Duties and Responsibilities of the Tenant

Whether imposed by state law or lease, tenants generally must ordinarily:

  • pay rent on time
  • keep that part of the mobile home park that the tenant occupies and uses reasonably clean, safe, and functional
  • not deliberately or negligently destroy, deface, damage, impair, or remove any part of the mobile home park or knowingly permit any person to do so, and
  • not interfere with other tenants' peaceful enjoyment of the mobile home park, and otherwise obey all park rules.

Additional duties may be found in applicable state law and the lease agreement.

What If the Mobile Home Park Closes?

Another unique facet of leasing a mobile home or mobile home space is the possibility that the park might be sold, closed, or that the owner may decide to redevelop the property as something different. What does a change like that mean for park tenants?

The landlord/park owner must ordinarily give tenants a certain amount of notice before closing the park or changing its use. For example, in Oregon, the landlord must give the tenant 365 days’ notice. Some laws even require the park owner to pay for the tenants' relocation expenses. If the landlord intends to sell, in most cases, the new owner will have to honor any existing leases.

When Tenants Can Sublet, Transfer, or Sell Their Mobile Homes

In most states, landlords cannot prohibit tenants from subletting, transferring, or selling their own mobile homes. Some states allow for landlord approval, though. This permits the landlord to take reasonable precautions to make sure the next tenant will pay rent and not pose a threat to other tenants.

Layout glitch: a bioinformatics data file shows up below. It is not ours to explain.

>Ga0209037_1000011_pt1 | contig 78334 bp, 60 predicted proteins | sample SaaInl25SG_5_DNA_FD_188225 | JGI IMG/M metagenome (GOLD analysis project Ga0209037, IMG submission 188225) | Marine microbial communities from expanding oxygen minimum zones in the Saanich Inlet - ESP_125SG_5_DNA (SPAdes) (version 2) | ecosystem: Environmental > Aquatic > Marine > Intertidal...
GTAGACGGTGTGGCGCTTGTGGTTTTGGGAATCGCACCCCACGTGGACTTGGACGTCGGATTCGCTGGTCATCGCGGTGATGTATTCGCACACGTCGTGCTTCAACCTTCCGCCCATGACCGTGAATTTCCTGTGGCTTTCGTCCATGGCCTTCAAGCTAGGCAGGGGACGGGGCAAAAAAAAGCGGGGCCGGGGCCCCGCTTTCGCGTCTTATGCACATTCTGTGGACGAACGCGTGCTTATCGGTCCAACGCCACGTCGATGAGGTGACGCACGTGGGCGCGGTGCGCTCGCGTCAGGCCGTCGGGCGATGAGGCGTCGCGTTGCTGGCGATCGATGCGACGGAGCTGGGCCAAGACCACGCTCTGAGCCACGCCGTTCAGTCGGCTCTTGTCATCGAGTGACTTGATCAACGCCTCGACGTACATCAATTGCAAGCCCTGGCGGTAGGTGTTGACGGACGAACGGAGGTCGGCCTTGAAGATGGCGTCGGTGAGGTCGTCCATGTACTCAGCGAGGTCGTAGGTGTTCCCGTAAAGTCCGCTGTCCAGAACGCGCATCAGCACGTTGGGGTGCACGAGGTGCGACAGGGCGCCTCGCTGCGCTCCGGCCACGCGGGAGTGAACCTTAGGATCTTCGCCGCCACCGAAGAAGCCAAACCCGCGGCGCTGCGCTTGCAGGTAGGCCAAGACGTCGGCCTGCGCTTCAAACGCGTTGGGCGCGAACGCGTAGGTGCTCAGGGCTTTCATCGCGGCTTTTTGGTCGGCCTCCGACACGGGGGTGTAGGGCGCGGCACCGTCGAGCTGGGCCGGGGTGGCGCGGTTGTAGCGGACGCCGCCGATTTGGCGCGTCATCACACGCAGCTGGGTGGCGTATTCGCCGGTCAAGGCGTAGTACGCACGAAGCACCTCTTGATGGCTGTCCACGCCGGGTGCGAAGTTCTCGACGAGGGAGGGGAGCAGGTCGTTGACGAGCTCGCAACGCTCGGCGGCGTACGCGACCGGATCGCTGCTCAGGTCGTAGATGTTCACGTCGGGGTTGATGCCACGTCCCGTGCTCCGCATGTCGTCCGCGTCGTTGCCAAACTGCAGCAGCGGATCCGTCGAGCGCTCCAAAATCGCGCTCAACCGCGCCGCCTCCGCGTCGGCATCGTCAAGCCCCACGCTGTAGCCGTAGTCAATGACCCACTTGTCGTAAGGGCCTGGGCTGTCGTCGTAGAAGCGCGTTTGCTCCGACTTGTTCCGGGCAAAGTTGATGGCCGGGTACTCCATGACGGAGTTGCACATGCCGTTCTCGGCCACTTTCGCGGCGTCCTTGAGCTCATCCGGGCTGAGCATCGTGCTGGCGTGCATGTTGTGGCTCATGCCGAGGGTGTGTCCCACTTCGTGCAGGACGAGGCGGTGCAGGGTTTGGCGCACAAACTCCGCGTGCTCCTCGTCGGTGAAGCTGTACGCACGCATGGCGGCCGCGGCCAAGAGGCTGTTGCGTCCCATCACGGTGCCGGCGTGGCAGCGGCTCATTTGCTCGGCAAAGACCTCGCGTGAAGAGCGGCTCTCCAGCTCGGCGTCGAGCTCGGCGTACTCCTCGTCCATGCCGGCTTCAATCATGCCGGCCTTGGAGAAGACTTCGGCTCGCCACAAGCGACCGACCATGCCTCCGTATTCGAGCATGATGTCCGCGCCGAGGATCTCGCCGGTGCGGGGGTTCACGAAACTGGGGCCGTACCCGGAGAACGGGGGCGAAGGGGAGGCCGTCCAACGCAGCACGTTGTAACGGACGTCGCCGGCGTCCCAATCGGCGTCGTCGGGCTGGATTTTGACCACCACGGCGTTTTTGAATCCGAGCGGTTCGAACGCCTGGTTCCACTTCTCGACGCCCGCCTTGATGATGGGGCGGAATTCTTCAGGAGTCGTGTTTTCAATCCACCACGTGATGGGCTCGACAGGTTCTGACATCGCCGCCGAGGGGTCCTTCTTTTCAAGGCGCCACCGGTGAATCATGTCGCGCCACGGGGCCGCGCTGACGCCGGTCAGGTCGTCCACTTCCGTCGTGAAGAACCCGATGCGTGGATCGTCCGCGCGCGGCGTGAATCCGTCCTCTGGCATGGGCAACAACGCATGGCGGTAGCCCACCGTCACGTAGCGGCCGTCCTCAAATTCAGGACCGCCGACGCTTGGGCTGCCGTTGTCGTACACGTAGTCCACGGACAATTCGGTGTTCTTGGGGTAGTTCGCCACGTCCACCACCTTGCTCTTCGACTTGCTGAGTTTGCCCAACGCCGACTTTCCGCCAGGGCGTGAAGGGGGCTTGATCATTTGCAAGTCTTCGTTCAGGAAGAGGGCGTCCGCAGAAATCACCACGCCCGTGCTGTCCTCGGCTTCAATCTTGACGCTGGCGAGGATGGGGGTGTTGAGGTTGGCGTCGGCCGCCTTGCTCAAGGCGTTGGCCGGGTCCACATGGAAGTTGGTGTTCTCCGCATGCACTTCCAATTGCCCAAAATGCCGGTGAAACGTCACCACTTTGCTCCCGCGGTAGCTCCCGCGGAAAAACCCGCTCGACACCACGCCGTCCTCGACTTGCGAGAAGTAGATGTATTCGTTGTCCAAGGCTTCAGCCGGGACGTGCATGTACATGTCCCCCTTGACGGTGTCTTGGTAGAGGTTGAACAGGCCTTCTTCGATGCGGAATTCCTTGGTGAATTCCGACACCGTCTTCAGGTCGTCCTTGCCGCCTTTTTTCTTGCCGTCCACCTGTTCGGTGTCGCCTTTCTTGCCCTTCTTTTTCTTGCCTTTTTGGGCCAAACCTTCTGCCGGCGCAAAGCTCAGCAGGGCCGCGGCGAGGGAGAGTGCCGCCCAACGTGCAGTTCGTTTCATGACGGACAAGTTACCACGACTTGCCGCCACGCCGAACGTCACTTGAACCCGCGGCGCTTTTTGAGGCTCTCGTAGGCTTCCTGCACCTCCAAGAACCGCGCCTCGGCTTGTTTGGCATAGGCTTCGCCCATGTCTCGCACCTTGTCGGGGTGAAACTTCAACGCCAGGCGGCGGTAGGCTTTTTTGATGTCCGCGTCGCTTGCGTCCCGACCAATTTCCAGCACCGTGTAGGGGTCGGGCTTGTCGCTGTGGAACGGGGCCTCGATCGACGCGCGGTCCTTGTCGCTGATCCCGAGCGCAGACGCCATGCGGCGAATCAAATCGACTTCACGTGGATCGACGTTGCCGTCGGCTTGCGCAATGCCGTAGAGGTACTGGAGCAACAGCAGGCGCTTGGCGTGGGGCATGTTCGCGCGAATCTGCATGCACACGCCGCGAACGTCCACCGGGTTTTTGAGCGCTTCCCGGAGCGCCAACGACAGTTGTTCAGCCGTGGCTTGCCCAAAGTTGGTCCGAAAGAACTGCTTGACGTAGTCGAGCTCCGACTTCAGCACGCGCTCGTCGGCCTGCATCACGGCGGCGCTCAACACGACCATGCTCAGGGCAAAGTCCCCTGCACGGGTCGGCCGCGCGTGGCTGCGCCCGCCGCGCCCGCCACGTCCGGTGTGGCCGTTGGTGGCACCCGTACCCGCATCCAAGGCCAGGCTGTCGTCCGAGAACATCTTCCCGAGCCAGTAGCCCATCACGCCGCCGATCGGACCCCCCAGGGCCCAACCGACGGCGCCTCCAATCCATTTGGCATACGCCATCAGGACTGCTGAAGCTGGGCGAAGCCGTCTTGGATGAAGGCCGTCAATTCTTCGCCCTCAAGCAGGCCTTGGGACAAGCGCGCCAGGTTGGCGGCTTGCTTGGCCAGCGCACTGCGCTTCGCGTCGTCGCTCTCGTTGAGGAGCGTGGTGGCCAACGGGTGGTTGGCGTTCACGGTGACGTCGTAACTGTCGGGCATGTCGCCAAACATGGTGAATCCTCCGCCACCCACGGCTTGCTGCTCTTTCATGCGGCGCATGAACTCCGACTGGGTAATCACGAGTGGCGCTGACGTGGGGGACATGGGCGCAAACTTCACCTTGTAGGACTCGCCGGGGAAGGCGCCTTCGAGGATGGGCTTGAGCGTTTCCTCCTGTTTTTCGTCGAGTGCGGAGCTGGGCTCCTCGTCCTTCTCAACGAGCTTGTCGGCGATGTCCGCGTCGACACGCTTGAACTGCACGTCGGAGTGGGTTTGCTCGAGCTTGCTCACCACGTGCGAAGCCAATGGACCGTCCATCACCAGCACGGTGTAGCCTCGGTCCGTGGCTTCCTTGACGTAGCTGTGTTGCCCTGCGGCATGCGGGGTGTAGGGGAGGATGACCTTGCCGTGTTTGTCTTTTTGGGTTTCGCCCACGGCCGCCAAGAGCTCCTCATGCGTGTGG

Although a landlord generally has the right to approve a subtenant or new tenant (one buying a mobile home already located in the park), a landlord cannot unreasonably withhold approval. What this means will vary state to state, and even case by case. It many cases, though, it would likely be reasonable for a landlord to withhold approval of a subtenant who is a sex offender. Or someone who has no job and a criminal history.

Lawful Reasons for Eviction

In addition to the usual reasons for eviction (such as failing to pay rent), a tenant leasing space in a mobile home park can normally be evicted for violating park rules and failing to promptly correct the violation or harming or threatening to harm someone in or near the mobile home park.

On the other hand, a landlord cannot evict a tenant who makes a good faith complaint to a housing authority (or like agency), for attending mobile home park tenant meetings, or because of the tenant’s race, gender, or family status.

Protecting Yourself

Whether you are a landlord or a tenant in a mobile home park, to protect yourself, you should:

  • Keep notes about all important conversations, and follow up by sending the other party a letter confirming the important points made during the conversation.
  • Keep copies of all important documents, including the lease and written notices (whether sent or received).
  • Take pictures of the space, and if applicable the mobile home, before starting a new lease, and
  • If you you are a tenant paying in cash, be sure to get a receipt that confirms payment.

Questions for Your Attorney

  • What kind of insurance should I have if I rent a space in mobile home park?
  • The landlord of the park where I live refuses to fix huge potholes in the street in front of my mobile home, and it's causing damage to my car. What can I do?
  • My neighbor’s space is piled high with garbage. My landlord won’t make him clean it up and I am concerned it is a health hazard. What can I do?
  • A tenant on my property is selling his mobile home. Do I have to lease the lot to the new tenant at the rate I was charging the old tenant, or can I raise the rent on the new tenant under a new lease?